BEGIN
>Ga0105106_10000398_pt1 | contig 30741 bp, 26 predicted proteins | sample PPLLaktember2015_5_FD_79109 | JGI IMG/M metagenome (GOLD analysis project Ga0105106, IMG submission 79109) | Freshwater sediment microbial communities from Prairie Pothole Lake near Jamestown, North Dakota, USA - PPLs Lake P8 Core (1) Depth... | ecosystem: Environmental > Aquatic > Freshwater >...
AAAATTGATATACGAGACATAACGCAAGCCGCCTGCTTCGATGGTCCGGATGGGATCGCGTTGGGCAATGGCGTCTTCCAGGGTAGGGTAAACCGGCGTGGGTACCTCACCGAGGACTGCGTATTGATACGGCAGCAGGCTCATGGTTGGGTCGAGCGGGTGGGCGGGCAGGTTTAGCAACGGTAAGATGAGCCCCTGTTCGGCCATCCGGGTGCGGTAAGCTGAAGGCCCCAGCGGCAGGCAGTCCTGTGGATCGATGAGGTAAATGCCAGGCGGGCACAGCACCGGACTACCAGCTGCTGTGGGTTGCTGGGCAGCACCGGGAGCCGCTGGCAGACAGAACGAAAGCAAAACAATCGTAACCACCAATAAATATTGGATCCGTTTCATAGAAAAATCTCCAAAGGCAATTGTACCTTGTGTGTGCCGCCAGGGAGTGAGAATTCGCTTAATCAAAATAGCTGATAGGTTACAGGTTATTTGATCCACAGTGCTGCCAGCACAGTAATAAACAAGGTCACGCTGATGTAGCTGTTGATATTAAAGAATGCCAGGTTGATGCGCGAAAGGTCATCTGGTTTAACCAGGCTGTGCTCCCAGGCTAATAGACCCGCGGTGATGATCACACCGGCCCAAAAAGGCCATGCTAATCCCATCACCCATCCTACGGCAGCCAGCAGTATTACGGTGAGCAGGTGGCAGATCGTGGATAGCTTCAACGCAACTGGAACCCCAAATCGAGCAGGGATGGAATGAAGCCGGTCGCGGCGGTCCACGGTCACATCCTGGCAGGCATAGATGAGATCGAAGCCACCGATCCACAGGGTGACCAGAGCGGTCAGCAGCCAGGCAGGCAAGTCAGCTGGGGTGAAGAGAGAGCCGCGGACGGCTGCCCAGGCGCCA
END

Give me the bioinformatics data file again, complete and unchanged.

>Ga0105106_10000398_pt1 | contig 30741 bp, 26 predicted proteins | sample PPLLaktember2015_5_FD_79109 | JGI IMG/M metagenome (GOLD analysis project Ga0105106, IMG submission 79109) | Freshwater sediment microbial communities from Prairie Pothole Lake near Jamestown, North Dakota, USA - PPLs Lake P8 Core (1) Depth... | ecosystem: Environmental > Aquatic > Freshwater >...
AAAATTGATATACGAGACATAACGCAAGCCGCCTGCTTCGATGGTCCGGATGGGATCGCGTTGGGCAATGGCGTCTTCCAGGGTAGGGTAAACCGGCGTGGGTACCTCACCGAGGACTGCGTATTGATACGGCAGCAGGCTCATGGTTGGGTCGAGCGGGTGGGCGGGCAGGTTTAGCAACGGTAAGATGAGCCCCTGTTCGGCCATCCGGGTGCGGTAAGCTGAAGGCCCCAGCGGCAGGCAGTCCTGTGGATCGATGAGGTAAATGCCAGGCGGGCACAGCACCGGACTACCAGCTGCTGTGGGTTGCTGGGCAGCACCGGGAGCCGCTGGCAGACAGAACGAAAGCAAAACAATCGTAACCACCAATAAATATTGGATCCGTTTCATAGAAAAATCTCCAAAGGCAATTGTACCTTGTGTGTGCCGCCAGGGAGTGAGAATTCGCTTAATCAAAATAGCTGATAGGTTACAGGTTATTTGATCCACAGTGCTGCCAGCACAGTAATAAACAAGGTCACGCTGATGTAGCTGTTGATATTAAAGAATGCCAGGTTGATGCGCGAAAGGTCATCTGGTTTAACCAGGCTGTGCTCCCAGGCTAATAGACCCGCGGTGATGATCACACCGGCCCAAAAAGGCCATGCTAATCCCATCACCCATCCTACGGCAGCCAGCAGTATTACGGTGAGCAGGTGGCAGATCGTGGATAGCTTCAACGCAACTGGAACCCCAAATCGAGCAGGGATGGAATGAAGCCGGTCGCGGCGGTCCACGGTCACATCCTGGCAGGCATAGATGAGATCGAAGCCACCGATCCACAGGGTGACCAGAGCGGTCAGCAGCCAGGCAGGCAAGTCAGCTGGGGTGAAGAGAGAGCCGCGGACGGCTGCCCAGGCGCCA